International conference on Christian education held in Estonia
April 5, 2006
Bishop Oystein Olson
By United Methodist News Service
The first Northern European Conference on Christian Education drew 40 people
from Norway, Latvia, Lithuania, Russia, Finland, Estonia and the United States
to discuss the education, formation and recruitment of future church leaders
in Christian education.
The conference, held at the Baltic United Methodist Mission Center in Tallinn,
Estonia, March 24-26, centered on “Lifelong Christian Education Today.”
Thea Kant, conference coordinator and Christian education coordinator for
Estonia, invited participants to claim the rich Methodist heritage of disciplined
faith that has always valued education. The United Methodist Board of Global
Ministries sponsored the conference.
“Education ? especially of leaders in the church ? is one
of the ministry focuses for the Central Conference this quadrennial,” said
Bishop Oystein Olson, Nordic and Baltic Area.
“When the leadership is shaped through education and formation it will
have a strong impact on the way we function and serve, and it will enhance
the recruitment of youth and young people to be actively involved in the life
of the church,” he said.
Barbara Bruce, keynote speaker and author of the book Start
Here: Teaching and Learning with Adults, helped participants recognize the seven different
intelligences by which people learn. Her book has been translated into Estonian.
Bruce demonstrated how to use a variety of teaching
methods and styles that would allow people to become active learners. One
said, “I never knew all of these ways of learning existed. It’s
like opening a door for me.”
One session included time for sharing what each country is doing with Christian
- Lithuania reported translating 37 books,
plus 6 for Sunday school, representing a big step forward after having no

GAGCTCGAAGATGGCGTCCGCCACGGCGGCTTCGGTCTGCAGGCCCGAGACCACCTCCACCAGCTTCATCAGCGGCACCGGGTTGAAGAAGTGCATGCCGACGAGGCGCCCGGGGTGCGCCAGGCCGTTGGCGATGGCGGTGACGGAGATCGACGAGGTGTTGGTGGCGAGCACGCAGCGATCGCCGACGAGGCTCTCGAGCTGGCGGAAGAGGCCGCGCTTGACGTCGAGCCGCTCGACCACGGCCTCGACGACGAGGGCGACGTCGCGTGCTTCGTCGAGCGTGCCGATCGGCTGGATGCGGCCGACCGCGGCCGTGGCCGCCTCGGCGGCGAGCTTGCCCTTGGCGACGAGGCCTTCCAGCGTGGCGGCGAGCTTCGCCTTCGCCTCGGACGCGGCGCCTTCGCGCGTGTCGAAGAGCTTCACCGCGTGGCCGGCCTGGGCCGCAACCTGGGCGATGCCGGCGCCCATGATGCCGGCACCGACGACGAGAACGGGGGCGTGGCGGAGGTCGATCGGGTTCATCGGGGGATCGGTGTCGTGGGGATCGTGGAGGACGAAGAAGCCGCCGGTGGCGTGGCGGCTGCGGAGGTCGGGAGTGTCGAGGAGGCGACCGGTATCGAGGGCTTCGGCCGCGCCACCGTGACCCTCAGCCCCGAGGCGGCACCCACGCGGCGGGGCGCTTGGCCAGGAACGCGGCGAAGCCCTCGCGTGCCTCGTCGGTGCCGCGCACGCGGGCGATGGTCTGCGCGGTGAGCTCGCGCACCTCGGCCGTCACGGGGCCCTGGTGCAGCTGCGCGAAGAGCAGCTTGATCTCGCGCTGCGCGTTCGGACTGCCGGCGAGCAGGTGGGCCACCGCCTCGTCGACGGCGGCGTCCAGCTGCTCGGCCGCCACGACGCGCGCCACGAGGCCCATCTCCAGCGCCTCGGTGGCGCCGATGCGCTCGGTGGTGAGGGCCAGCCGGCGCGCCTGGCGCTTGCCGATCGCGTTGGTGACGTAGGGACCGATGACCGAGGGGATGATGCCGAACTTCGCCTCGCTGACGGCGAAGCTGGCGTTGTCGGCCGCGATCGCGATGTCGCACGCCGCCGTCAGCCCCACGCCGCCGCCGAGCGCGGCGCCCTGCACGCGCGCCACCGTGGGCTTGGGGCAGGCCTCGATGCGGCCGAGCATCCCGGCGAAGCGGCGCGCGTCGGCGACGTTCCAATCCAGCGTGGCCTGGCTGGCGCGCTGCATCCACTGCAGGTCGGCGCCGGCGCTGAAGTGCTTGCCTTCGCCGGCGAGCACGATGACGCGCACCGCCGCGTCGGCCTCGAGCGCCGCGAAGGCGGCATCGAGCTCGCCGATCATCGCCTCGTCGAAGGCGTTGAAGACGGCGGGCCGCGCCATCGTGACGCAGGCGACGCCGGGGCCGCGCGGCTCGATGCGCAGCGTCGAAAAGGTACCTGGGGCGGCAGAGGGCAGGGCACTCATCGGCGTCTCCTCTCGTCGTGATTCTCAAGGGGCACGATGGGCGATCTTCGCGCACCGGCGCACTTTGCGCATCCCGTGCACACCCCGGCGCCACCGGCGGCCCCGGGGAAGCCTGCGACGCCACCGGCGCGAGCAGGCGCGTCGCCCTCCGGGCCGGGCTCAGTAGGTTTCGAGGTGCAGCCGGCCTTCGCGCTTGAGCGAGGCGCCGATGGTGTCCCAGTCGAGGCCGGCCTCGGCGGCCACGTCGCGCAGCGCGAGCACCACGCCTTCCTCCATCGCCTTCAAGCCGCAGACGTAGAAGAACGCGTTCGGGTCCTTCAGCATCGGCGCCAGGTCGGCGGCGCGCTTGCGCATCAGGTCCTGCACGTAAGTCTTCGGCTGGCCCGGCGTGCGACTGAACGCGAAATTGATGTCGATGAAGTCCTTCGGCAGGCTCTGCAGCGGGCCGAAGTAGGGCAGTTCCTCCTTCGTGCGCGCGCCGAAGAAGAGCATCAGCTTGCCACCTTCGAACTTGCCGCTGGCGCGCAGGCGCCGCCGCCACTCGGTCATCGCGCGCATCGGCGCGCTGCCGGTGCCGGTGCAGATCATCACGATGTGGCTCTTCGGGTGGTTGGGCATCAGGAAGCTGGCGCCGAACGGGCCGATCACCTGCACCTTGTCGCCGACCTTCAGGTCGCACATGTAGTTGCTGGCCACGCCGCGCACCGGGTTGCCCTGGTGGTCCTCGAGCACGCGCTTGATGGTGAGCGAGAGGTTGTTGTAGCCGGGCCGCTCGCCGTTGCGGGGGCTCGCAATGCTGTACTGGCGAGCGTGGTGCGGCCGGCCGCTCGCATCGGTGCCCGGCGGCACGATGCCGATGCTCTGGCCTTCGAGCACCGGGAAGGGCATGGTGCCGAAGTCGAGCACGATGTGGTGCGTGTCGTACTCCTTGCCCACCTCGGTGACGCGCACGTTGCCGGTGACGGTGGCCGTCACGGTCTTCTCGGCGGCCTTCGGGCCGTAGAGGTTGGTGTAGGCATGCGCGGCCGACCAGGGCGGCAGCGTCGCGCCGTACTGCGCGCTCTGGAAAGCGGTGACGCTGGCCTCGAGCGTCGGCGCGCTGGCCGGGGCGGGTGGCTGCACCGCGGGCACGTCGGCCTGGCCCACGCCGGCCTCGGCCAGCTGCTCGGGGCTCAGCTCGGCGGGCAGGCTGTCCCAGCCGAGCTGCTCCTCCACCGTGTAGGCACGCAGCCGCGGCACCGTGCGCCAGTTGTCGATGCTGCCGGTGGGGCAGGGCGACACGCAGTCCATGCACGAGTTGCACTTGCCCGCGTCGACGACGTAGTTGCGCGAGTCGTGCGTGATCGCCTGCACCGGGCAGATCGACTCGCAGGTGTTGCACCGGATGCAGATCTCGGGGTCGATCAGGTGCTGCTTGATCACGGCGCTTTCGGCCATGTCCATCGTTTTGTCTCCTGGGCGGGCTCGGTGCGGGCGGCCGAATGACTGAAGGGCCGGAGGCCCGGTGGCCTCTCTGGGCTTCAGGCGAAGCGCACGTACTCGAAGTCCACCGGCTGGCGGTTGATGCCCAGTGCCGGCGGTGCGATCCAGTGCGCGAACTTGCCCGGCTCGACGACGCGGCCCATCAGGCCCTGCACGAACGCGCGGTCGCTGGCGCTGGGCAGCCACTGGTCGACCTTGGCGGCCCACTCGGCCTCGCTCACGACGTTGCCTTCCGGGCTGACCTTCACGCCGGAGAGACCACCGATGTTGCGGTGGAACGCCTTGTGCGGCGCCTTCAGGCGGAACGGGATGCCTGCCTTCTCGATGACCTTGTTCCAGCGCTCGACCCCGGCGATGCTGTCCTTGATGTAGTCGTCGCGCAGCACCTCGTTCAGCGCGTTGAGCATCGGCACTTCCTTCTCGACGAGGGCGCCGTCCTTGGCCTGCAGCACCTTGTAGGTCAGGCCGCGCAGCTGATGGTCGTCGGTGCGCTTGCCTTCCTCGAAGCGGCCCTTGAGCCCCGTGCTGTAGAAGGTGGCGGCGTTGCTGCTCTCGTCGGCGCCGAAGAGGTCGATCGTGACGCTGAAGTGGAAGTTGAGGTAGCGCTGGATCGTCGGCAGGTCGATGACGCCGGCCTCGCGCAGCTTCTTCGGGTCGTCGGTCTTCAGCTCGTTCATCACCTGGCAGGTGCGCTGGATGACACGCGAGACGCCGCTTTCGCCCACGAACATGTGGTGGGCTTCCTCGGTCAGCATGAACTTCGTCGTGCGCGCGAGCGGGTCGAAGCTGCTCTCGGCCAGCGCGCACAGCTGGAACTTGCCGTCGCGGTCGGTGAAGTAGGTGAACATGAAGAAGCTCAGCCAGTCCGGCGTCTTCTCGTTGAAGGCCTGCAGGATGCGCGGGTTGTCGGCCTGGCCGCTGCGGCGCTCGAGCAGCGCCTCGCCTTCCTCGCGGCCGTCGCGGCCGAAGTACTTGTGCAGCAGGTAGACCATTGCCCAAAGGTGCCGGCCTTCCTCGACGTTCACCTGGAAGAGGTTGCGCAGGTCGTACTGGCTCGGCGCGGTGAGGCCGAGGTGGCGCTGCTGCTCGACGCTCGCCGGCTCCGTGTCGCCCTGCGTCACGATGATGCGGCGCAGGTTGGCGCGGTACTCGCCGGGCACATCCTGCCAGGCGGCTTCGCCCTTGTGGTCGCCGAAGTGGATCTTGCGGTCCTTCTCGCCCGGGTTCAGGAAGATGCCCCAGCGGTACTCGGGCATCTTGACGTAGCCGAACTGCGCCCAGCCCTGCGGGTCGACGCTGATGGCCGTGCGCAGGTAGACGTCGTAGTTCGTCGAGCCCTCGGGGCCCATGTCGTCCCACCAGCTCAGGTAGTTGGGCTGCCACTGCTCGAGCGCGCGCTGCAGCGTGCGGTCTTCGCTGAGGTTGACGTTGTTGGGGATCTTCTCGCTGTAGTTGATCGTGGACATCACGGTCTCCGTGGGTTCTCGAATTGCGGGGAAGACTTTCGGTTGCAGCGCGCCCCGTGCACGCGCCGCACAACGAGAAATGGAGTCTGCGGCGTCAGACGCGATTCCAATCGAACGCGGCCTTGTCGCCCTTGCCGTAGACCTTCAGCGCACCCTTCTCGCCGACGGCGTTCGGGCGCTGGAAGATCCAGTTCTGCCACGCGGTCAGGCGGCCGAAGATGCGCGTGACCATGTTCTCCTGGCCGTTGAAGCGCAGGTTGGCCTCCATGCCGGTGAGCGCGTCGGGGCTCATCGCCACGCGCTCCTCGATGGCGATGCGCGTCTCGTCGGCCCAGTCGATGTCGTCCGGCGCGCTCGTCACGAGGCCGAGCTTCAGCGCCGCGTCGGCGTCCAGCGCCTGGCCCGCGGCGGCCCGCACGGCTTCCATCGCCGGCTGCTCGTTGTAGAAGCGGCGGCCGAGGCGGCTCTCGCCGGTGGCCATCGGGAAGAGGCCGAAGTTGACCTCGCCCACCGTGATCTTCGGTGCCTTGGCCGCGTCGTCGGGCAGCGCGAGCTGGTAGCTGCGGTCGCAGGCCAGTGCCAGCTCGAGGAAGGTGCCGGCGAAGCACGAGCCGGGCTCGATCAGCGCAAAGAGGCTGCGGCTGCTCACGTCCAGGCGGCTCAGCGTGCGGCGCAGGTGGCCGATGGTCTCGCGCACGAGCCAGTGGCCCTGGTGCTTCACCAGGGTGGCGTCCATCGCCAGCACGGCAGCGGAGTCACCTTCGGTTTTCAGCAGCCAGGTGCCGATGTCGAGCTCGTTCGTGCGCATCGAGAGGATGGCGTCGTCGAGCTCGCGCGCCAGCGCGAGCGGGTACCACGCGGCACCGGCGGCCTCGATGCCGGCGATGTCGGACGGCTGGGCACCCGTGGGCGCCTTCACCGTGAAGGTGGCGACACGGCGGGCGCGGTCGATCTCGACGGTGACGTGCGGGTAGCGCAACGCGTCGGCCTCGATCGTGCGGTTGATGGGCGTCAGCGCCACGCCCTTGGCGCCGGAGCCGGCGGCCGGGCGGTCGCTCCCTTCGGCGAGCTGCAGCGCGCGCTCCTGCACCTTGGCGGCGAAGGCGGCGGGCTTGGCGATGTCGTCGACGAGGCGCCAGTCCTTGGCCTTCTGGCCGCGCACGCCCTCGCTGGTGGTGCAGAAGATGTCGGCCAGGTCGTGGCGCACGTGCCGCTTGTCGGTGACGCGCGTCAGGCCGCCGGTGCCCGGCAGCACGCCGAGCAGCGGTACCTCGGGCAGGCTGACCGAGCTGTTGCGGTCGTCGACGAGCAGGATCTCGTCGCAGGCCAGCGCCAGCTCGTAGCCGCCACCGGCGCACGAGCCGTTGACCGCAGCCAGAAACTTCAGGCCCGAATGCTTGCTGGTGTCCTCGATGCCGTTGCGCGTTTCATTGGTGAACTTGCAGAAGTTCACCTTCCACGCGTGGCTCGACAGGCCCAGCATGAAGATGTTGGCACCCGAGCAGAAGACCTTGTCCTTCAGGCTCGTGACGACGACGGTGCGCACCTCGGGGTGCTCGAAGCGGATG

11 years ago.
- Latvia has strong after school programs, as well as camping ministries.
The biggest challenge is to have more systematic teaching with strong leaders.
They are conducting seminars twice a year to train Sunday school teachers of
children and adults.
- In Finland, the Swedish United Methodist Church formed a Board of Discipleship
and Church Growth five years ago that offers seminars, retreats and consultants
who listen, analyze and provide feedback to local churches. Of 12 churches,
only 2-3 have Sunday schools.
- In Norway, the Natural Church Development
Committee coaches churches on their purpose and mission. Alpha Courses, Walk
and the Timothy
Course provide training for leaders.
- Each of the four annual conferences
in Russia has unique teaching/learning ministries. They include a theological
and Bible school; training
seminars for Disciple Bible Study; small groups for men, women and youth; district
and international camps; student forums; Sunday schools and special projects
like Youth Peace Prayer, Footsteps, Coconut Service and World Day of Prayer.
- In Estonia, there are annual conference committees working on children’s,
youth, and lay education. They have translated children’s and teachers
books using a core curriculum written by Joy Carr and Shirley Wu. This is the
same project in which Latvia and Lithuania are involved. Each of the countries
puts their contextual stories in the curriculum. Currently, Essential
Passages for Youth is being translated for youth leaders. Confirmation material has
been written with 39 sessions using a CD.
- The Russian church in Estonia has its
own materials for five groupings in Sunday school. They have offered specialized
in language, computer,
cooking for orphaned and unchurched children, along with youth camps, Alpha
Courses and weekly youth programs.
|A UMNS photo by Corinne Van Buren
exchange information at a resource display at the Northern European
Conference on Christian Education, Tallinn, Estonia.
The United Methodist Christian Educators Fellowship
was represented at the conference by Corinne Van Buren, director. She presented
sessions on “Sunday
School ? It’s for Life,” and Internet resources.
The fellowship is exploring ways that Christian educators in the United States
can network and be in relationship with Christian education leaders in these
countries, she said. Plans began to take shape as dialog continued during the
In the closing session, strong hope was expressed that another conference
on Christian education will be held again in two years.
*Information for this story was provided by Corrine Van Buren, director of
the United Methodist Christian Educators Fellowship.
News media contact: Kathy L. Gilbert, Nashville, Tenn., (615) 742-5470 or